FIG. 8 is a flow diagram illustrating the configuration of the controller 514 according to an embodiment of the present invention. In response to receiving a reset signal, at 800, the controller 514 resets the controller 514 and/or driver 512 components. At 802, the controller 514 produces a control signal to the driver 512 to initiate energizing the LED 508 (i.e., providing the driver 512 output current to the LED 508). At 804, the controller 514 senses the LED voltage(Vled). At 806, the controller 514 is configured to compare the LED voltage (Vled) to a predetermined value (e.g., value stored in the storage medium). In particular, the controller 514 is configured to determine whether the LED voltage (Vled) is greater than a maximum voltage value (Vled max). If the controller 514 determines that the LED voltage (Vled) is greater than the maximum voltage value (Vled max), the controller 514 is configured to operate in a shut down mode at 808. In the shut down mode, the controller 514, responsive to receiving a power on reset signal, resumes normal operation as discussed above at 800. If the controller 514 determines the LED voltage (Vled) is less than the maximum voltage value (Vledmax) the controller 514 compares at 810 the LED voltage (Vled) to a predetermined value (e.g., value stored in the storage medium). In particular, the controller 514 is configured to determine whether the LED voltage value (Vled) is less than a maximum power value divided by a maximum current value (Pled max/Iledmax). If the controller 514 determines that the LED voltage (Vled) value is less than the maximum power value divided by the maximum current value (Pled max/Iledmax), the controller 514 is configured to operate in a first operating mode. In the first operating mode the controller 514 sets the control signal value to correspond to the maximum current value (Iledmax) at 812, transmits the control signal value at 816 and senses the LED voltage (Vled) as previously discussed above at 804. Thus, in the first operating mode the controller 514 controls the driver 512 to provide a substantially constant driver output current (Iled) to the LED 508. If the controller 514 determines that the LED voltage value (Vled) is not less than the maximum power value divided by the maximum current value (Pled max/Iledmax), the controller 514 is configured to operate in a second operating mode. In the second operating mode, the controller 514 at 814 determines a value for the driver current as a function of the LED voltage value (Vled). For example, the controller 514 may reference a look up table or an equation (e.g., Pled max/Vled) to determine the value for the driver output current (Iled) for operating the LED at the maximum power value (Pled max). The controller 514 transmits the control signal value 516 having a value corresponding to the determined driver output current value (Iled) at 816, and senses the LED voltage (Vled) as previously discussed above at 804. Thus, in the second operating mode, the controller 514 controls the driver 512 to vary the driver output current (Iled) to the LED 508 according a constant power value.

The order of execution or performance of the operations in embodiments of the invention illustrated and described herein is not essential, unless otherwise specified. That is, the operations may be performed in any order, unless otherwise specified, and embodiments of the invention may include additional or fewer operations than those disclosed herein. For example, it is contemplated that executing or performing a particular operation before, contemporaneously with, or after another operation is within the scope of aspects of the invention.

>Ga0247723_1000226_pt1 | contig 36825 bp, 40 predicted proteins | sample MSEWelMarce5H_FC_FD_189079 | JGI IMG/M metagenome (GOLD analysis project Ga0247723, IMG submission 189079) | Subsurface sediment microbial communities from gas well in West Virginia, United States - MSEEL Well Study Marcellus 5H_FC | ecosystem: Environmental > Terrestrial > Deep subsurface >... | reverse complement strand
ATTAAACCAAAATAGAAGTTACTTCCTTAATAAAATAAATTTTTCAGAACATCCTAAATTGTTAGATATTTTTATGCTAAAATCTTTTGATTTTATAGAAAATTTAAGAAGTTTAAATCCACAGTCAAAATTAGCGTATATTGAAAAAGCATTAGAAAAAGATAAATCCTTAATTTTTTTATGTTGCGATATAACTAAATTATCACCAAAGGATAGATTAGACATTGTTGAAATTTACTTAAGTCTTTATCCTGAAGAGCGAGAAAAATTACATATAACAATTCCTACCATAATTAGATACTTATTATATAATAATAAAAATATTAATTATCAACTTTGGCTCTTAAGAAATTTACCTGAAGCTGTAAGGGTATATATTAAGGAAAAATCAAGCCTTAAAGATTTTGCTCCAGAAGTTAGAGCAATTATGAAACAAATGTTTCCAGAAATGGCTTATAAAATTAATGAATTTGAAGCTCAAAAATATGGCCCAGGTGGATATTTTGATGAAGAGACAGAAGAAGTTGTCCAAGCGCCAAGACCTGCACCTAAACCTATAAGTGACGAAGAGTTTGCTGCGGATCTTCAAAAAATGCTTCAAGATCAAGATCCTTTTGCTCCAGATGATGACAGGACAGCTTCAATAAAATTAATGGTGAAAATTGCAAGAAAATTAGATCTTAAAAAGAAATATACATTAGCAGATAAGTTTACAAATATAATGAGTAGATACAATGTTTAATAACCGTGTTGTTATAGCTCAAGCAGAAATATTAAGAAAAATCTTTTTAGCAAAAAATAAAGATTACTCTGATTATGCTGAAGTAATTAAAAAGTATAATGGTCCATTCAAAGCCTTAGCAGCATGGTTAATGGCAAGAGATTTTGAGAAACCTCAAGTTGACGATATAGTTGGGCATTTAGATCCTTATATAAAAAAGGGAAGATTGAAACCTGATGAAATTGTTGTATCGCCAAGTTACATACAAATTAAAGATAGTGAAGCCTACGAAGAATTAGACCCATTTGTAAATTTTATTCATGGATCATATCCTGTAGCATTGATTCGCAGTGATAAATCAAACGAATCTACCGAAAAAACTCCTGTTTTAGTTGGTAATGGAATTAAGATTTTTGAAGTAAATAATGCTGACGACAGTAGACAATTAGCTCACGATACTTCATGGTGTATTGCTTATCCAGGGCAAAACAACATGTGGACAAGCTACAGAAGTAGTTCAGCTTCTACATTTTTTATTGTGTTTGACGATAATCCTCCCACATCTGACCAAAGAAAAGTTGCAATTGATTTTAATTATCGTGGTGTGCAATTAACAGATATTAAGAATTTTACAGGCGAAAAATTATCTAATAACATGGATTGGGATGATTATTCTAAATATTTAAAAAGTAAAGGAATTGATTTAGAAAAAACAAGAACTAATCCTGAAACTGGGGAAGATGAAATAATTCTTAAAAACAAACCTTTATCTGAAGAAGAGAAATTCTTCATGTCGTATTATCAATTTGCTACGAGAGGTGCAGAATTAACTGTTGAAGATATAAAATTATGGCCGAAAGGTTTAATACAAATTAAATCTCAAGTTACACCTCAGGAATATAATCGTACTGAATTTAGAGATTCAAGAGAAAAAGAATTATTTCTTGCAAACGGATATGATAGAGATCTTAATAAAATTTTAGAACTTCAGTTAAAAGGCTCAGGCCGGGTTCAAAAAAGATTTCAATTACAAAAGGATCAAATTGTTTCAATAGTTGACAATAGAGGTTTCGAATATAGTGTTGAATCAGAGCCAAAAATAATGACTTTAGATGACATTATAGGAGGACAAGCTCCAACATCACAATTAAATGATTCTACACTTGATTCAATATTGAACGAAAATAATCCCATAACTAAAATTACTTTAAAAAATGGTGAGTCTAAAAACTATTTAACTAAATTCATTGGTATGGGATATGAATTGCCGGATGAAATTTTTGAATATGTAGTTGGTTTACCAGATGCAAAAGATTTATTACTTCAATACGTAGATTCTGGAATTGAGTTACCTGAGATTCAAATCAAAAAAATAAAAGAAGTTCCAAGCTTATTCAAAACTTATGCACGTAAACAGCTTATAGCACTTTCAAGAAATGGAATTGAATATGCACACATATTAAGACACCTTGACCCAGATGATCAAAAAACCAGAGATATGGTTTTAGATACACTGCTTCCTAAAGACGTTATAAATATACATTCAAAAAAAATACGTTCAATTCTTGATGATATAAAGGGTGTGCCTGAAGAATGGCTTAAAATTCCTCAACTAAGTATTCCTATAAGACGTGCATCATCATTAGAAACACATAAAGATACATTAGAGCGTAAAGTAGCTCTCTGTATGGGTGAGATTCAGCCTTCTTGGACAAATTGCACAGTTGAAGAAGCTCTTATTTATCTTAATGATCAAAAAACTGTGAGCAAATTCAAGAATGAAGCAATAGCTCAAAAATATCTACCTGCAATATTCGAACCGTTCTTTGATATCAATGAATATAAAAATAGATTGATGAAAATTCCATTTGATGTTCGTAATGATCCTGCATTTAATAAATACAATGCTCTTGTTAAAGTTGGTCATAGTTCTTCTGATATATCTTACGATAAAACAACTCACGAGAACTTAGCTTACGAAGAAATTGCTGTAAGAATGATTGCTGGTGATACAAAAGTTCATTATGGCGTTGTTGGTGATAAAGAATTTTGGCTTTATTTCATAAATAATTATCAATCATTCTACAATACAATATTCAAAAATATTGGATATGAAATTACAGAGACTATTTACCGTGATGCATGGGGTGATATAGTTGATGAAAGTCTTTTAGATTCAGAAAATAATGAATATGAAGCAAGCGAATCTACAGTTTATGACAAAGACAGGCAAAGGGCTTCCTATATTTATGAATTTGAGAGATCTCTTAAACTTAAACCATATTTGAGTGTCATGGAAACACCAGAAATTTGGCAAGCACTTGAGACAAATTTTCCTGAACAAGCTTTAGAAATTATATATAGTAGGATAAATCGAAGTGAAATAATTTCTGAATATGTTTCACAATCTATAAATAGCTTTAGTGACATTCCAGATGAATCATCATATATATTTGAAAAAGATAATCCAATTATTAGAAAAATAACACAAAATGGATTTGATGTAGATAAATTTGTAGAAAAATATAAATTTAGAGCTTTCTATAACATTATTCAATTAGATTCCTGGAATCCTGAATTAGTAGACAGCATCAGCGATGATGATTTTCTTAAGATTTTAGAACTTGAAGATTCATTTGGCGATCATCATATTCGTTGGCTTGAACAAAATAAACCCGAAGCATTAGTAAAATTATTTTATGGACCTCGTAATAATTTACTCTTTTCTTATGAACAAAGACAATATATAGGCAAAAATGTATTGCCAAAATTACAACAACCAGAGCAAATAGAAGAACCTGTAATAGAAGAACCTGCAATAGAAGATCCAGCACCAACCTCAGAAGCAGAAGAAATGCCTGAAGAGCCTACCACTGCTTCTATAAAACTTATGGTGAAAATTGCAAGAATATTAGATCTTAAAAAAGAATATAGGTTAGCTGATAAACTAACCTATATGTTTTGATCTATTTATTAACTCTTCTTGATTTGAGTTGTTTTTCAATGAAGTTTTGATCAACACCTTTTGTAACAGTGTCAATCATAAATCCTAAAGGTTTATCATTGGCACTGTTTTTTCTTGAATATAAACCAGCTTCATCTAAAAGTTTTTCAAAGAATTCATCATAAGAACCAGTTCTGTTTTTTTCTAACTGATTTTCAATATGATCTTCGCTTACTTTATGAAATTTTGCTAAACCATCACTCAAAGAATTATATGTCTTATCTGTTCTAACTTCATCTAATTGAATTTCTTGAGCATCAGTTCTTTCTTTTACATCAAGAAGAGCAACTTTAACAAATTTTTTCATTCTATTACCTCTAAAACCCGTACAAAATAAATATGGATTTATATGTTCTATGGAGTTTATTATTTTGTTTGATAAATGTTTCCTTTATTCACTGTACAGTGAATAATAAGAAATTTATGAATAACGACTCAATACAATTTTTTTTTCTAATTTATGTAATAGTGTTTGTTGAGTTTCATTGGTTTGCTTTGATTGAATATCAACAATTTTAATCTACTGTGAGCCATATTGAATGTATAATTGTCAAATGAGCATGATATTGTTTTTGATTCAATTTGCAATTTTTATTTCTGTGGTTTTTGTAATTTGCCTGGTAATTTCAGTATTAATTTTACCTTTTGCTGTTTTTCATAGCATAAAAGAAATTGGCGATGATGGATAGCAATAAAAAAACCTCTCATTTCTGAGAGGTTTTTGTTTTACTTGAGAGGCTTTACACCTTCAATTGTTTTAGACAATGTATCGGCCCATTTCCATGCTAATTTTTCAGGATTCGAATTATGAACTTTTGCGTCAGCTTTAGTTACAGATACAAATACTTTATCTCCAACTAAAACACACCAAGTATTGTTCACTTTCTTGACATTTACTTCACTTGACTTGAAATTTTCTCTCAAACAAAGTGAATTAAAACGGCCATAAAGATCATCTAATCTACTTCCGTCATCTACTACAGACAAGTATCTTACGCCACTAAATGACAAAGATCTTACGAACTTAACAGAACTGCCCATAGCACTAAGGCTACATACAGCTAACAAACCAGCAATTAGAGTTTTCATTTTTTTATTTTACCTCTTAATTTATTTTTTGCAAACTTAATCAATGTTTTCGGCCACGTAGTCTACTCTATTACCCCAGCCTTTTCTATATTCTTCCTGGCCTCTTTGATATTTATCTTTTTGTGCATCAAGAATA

Embodiments of the invention may be implemented with computer-executable instructions. The computer-executable instructions may be organized into one or more computer-executable components or modules. Aspects of the invention may be implemented with any number and organization of such components or modules. For example, aspects of the invention are not limited to the specific computer-executable instructions or the specific components or modules illustrated in the figures and described herein. Other embodiments of the invention may include different computer-executable instructions or components having more or less functionality than illustrated and described herein.

When introducing elements of aspects of the invention or the embodiments thereof, the articles “a,” “an,” “the,” and “said” are intended to mean that there are one or more of the elements. The terms “comprising,” “including,” and “having” are intended to be inclusive and mean that there may be additional elements other than the listed elements.

Having described aspects of the invention in detail, it will be apparent that modifications and variations are possible without departing from the scope of aspects of the invention as defined in the appended claims. As various changes could be made in the above constructions, products, and methods without departing from the scope of aspects of the invention, it is intended that all matter contained in the above description and shown in the accompanying drawings shall be interpreted as illustrative and not in a limiting sense.

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Citing PatentFiling datePublication dateApplicantTitle
US8593148 *Jul 29, 2010Nov 26, 2013Sof-Tek Integrators, Inc.System and method of testing high brightness LED (HBLED)
US20110025337 *Jul 29, 2010Feb 3, 2011Daniel Creighton MorrowSystem and method of testing high brightness led (hbled)
Classifications
U.S. Classification345/82, 345/98
International ClassificationG09G3/32
Cooperative ClassificationH05B37/02, G09G3/14, G09G2320/029, G09G2330/021, G09G2320/043, G09G2320/0666
European ClassificationH05B37/02
Legal Events
DateCodeEventDescription
Nov 13, 2014FPAYFee payment
Year of fee payment: 4
Dec 30, 2010ASAssignment
Effective date: 20100902
Free format text: MERGER;ASSIGNOR:OSRAM SYLVANIA INC.;REEL/FRAME:025552/0745
Owner name: OSRAM SYLVANIA INC., MASSACHUSETTS
Oct 3, 2007ASAssignment
Owner name: OSRAM SYLVANIA, INC., MASSACHUSETTS
Free format text: ASSIGNMENT OF ASSIGNORS INTEREST;ASSIGNOR:ANTONY, BIJU;REEL/FRAME:019912/0403
Effective date: 20070928